€1bn Irish seafood sector targets innovative food for further growth

Ireland is looking to be a global leader in high-quality, sustainably produced seafood in order to take a greater share of the international market and expand its €1bn annual contribution to the economy.

The Irish seafood industry employs more than 11,000 workers, directly and indirectly, largely in coastal communities and plays an important role in supporting rural communities, according to a new report released by Bord Iascaigh Mhara (BIM).

Despite accounting for a just small amount of the global seafood industry, the sector in Ireland is looking to develop innovative ways of adding value to its products and satisfying increasing international demand.

“Seafood is on trend globally. Although Ireland is a small player on the international stage, our industry vision for Ireland is to be the international leader in high-value differentiated seafood products that satisfy growing domestic and international demand for nutritious, safe, responsibly and sustainably produced food.

“When you consider that fish landings and seafood farming contribute nearly €500m alone before any value is added through processing and innovation, we have an exciting opportunity for considerable growth,” said BIM chief executive Tara McCarthy.

BIM’s Business of Seafood report highlights the value of the industry with €344m worth of fish arriving into Irish fishing ports each year in addition to the €148m worth of fish and shellfish farmed around the Irish coast.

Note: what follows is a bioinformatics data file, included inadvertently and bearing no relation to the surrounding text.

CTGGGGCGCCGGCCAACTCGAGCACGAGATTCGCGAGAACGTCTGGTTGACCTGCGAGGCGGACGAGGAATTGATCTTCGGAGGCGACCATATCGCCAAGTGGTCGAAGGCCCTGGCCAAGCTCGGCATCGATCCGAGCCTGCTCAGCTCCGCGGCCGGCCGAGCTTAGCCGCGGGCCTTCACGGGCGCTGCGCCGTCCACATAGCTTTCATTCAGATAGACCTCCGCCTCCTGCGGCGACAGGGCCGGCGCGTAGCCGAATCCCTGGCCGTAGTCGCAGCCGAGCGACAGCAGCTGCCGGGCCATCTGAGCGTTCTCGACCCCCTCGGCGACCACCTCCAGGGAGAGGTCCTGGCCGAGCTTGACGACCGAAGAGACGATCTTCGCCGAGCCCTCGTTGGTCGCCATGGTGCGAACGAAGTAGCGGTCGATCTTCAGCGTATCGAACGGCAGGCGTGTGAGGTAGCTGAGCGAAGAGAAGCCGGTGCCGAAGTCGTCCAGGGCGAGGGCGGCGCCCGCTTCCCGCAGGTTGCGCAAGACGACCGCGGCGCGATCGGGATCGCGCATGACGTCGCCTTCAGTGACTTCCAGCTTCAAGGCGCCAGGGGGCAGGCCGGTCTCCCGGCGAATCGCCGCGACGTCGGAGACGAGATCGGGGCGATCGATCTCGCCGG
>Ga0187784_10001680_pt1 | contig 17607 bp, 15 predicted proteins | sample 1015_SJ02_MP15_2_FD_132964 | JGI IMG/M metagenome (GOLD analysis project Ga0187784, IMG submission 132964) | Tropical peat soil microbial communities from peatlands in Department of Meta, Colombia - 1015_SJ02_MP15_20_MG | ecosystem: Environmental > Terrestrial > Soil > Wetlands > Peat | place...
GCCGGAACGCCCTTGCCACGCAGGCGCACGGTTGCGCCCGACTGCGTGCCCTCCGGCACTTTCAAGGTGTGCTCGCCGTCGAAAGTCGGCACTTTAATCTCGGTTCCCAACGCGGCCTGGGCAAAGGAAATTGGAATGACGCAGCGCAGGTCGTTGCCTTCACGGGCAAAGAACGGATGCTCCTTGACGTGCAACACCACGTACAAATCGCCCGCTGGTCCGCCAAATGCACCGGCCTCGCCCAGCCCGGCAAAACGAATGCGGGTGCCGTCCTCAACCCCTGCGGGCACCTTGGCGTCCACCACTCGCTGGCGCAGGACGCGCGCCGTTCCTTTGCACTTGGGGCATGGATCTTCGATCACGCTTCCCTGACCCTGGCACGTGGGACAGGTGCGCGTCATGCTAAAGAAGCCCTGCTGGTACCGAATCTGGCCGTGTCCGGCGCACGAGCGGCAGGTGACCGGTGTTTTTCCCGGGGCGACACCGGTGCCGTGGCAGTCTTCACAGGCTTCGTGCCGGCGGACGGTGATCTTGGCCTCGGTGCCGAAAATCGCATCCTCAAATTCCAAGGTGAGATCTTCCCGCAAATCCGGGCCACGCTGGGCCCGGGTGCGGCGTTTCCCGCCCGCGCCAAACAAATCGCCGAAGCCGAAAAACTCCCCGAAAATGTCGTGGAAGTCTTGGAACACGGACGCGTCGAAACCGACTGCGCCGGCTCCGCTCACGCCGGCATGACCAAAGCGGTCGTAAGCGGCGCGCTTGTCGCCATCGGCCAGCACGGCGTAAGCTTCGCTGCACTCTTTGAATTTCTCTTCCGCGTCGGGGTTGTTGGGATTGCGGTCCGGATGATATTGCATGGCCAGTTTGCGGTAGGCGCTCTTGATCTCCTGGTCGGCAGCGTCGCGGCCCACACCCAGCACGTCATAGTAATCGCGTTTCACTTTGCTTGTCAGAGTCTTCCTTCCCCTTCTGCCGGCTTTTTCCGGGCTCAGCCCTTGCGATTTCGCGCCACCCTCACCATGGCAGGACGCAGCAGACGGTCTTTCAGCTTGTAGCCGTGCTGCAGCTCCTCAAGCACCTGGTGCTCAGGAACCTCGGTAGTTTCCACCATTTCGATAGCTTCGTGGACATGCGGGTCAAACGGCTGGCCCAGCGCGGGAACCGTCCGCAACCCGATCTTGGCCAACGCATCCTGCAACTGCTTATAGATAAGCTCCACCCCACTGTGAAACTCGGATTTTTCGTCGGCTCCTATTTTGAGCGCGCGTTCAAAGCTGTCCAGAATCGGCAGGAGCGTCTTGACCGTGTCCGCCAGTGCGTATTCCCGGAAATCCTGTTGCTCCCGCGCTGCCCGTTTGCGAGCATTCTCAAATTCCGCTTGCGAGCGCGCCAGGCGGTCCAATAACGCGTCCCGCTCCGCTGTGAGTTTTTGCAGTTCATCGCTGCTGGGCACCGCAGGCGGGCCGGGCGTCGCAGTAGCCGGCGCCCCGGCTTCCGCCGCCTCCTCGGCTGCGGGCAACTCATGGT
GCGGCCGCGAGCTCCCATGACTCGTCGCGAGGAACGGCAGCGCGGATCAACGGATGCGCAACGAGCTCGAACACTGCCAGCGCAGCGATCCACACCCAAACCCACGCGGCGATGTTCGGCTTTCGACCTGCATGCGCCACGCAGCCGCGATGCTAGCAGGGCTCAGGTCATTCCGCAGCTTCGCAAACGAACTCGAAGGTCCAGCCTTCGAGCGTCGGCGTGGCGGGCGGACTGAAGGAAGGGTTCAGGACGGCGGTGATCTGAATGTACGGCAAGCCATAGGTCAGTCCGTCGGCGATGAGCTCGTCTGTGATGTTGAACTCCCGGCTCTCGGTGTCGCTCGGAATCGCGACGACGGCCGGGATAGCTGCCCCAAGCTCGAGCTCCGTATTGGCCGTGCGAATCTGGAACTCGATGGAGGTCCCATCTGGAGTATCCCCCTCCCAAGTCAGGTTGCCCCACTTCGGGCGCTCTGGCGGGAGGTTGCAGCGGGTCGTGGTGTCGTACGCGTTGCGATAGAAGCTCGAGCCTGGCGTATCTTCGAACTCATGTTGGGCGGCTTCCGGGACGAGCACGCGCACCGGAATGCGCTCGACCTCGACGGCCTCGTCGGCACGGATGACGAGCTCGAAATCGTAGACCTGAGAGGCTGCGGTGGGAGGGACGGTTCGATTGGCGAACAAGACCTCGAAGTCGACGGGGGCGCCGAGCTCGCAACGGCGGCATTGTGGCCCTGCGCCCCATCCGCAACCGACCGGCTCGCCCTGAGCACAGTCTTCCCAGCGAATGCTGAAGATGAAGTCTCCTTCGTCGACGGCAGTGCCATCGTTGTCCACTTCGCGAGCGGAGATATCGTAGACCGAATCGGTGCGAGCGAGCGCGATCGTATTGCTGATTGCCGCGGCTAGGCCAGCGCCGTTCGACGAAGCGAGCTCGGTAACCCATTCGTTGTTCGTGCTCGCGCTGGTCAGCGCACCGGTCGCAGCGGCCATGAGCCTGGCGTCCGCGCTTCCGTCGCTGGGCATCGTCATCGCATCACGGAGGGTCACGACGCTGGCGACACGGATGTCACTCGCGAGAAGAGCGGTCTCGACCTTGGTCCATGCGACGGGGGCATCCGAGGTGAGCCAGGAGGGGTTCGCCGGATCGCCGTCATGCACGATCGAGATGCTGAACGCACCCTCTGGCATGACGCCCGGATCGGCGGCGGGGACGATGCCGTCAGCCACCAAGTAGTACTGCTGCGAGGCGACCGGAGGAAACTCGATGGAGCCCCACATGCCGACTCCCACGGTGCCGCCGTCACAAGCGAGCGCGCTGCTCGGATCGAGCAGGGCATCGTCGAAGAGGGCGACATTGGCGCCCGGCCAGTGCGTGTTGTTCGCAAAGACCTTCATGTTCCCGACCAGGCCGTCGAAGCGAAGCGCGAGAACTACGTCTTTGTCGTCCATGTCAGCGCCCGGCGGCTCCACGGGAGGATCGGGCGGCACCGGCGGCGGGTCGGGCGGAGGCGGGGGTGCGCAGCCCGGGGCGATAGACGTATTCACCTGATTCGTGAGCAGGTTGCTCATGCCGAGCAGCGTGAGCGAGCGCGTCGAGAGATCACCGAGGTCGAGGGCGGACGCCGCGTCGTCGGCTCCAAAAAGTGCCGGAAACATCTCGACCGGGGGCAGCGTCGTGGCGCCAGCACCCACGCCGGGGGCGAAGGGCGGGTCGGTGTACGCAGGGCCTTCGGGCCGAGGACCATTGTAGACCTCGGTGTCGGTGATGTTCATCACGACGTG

Irish seafood exports expanded 7% to €564m in 2015 while domestic consumption increased 6% to €350m.

The report was released in advance of BIM’s National Seafood Conference which takes place in Galway today and is expected to attract more than 300 Irish and international delegates.

Industry leader and former director of the Harvard Business School agribusiness programme Mary Shelman said Ireland must focus on value rather than volume to set itself apart internationally.

“Irish seafood is an excellent product but its true value is not appreciated,” she said.

“I see BIM as the catalyst of change with a greater focus on transforming the agenda from short-term to long-term thinking, production-driven to market-driven and from scale to value creation.

"Ireland is too small to compete on scale, we need to box clever and this includes working together effectively to increase individual profitability and market share.”


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